This is a short position paper I wrote for my Pursuits of English class at Montclair State University. It critiques Roland Barthes’ extreme fixation on the audience in his classic essay, “Death of the Author.” I hope it is clear enough.

Barthes: Enabling Market Architecture

Roland Barthes’ anti-author stance enables a view of the reader as the ultimate arbiter of  the use-value of any text. While perhaps successfully attempting to counter capitalism’s emphasis on the author and the commodification (i.e. private ownership) of ideas, Barthes’ monomaniacal focus on the demand (as in supply and demand) of the reader creates a mirror image of the original capitalism problem. Instead of the author-as-individual articulating the needs of society through artistic critique–in order that those needs be addressed through discourse–the owners of the means of production (media magnates who control scores of publishing houses, film production companies, television stations, et cetera) are empowered to entice “society” to articulate the “needs” of the “author-as-machine,” in order for that author to not starve to death, impoverished. Of course, the author’s starvation is the last concern of the magnate, for it is the fulfillment of society’s demand–and the customer is always right–that maintains a steady stream of capital.

“The customer is always right,” is exactly the attitude that Barthes espouses in passages such as, “a text’s unity lies not in its origin but in its destination. Yet this destination cannot any longer be personal: the reader is without history, biography, psychology; he is simply that someone who holds together in a single field all the traces by which the written text is constituted.” The “reader” has no specific identity; the “reader” is both anyone and no one. It falls to the im-”personal” imperatives of the marketer, then, to determine who the readers are and what they want. And what they are determined to want decides not only the task of the author but the tenability of the author’s employment as an author.

The “unity” of a text, a quality which I take as synonymous with and inclusive of “cogency,” “relatability,” “coherence,” and ultimately, “value,” is dependent on the tastes of the reader, and without these qualifiers–all of which are dependent on cultural conventions–the text lacks “unity,” and therefore lacks “value” from either an artistic or capitalist standpoint.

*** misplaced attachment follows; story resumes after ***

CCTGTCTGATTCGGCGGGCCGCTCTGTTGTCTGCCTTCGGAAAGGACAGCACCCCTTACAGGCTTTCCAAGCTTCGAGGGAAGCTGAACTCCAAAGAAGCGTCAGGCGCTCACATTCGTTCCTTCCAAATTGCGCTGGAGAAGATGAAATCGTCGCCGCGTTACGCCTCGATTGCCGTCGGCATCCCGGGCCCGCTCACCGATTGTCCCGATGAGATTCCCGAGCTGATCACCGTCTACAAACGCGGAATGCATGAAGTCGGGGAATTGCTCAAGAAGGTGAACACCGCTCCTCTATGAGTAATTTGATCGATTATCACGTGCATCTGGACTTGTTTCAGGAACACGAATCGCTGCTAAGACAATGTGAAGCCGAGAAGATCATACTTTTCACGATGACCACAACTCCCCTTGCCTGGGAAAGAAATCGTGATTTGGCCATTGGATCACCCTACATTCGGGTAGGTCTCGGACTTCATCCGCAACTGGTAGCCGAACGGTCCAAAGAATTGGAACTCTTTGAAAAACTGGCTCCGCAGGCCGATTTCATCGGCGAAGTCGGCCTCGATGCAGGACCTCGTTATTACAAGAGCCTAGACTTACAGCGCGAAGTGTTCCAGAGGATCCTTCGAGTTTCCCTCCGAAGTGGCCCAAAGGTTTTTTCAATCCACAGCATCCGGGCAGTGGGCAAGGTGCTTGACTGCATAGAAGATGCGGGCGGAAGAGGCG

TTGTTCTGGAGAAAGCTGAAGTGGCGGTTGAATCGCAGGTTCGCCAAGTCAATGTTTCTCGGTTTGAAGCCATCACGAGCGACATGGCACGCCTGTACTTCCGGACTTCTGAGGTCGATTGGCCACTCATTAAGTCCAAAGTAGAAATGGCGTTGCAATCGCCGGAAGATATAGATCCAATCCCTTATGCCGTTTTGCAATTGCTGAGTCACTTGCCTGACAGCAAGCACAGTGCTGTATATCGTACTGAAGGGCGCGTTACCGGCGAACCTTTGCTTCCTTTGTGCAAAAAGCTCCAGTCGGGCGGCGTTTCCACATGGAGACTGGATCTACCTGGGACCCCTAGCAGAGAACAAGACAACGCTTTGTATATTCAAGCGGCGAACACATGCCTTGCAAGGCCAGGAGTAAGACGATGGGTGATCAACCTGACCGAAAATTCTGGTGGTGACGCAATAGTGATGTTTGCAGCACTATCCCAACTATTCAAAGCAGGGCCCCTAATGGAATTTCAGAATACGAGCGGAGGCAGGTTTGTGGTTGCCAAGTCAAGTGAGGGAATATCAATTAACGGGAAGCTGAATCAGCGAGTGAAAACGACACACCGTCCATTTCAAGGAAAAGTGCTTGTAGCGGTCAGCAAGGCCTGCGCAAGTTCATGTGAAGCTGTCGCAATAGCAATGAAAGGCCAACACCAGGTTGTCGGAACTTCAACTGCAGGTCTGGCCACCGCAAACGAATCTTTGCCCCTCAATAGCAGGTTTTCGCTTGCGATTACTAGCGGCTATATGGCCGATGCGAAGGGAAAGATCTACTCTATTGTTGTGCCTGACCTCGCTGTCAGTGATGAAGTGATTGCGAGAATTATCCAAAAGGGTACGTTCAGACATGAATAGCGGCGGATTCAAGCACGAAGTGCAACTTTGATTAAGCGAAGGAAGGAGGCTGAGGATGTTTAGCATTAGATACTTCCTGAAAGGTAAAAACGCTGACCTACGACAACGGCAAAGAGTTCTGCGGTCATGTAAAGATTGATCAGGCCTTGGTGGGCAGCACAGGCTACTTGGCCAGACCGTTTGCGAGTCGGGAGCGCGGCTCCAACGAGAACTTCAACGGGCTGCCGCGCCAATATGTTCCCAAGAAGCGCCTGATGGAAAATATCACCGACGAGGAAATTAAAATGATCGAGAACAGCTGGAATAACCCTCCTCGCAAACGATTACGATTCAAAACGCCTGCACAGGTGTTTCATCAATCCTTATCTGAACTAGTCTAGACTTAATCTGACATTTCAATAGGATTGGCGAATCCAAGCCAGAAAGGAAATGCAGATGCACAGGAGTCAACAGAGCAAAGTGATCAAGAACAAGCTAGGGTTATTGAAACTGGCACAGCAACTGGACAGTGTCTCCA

This is the basis of consumerism: a culture of broad-based marketing to as many people as possible, starting with financially privileged white males, ages 18-39, but ultimately fulfilling the cultural expectations of whatever strata of society have proven themselves commercially exploitable. For example, by reflecting the conventionalized expectations of African-American audiences, Black Entertainment Television (BET) maintains a steady market for products aimed at African-American audiences. Such marketing to a specific segment of society only becomes a viable and worthwhile investment when members of that segment prove themselves a financially capable target market (often made so with myriad predatory banking practices, among other exploitation, prior to any demonstrable entrance into the middle classes).

This step in capitalism is the only point at which a racial minority or other marginalized group is recognized in the Hegelian sense as a true segment of Human Society. The mentality is, “Yay, I’m a genuine human being now because I’m being marketed to and can make a bunch of white rich people richer.” Yet such demand is only maintained by meeting the conventionalized expectations of the assumed readers of that segment, or put differently, by identifying a stereotype that favors the existing power structures–racial, gender, sexual orientation, religious, and above all, consumerist, upon which the power of the owners of the means of production is based–refining and rearticulating the characteristics of that stereotype over time, and succeeding in marketing it to the newly recognized, financially viable target market.

In other words, overemphasis on the reader reduces human freedom to the right to be on a focus group, reduces ideas to commodities owned and manipulated by corporations, and reduces the artist herself to another monopolized component of the means of production (artist-as-machine).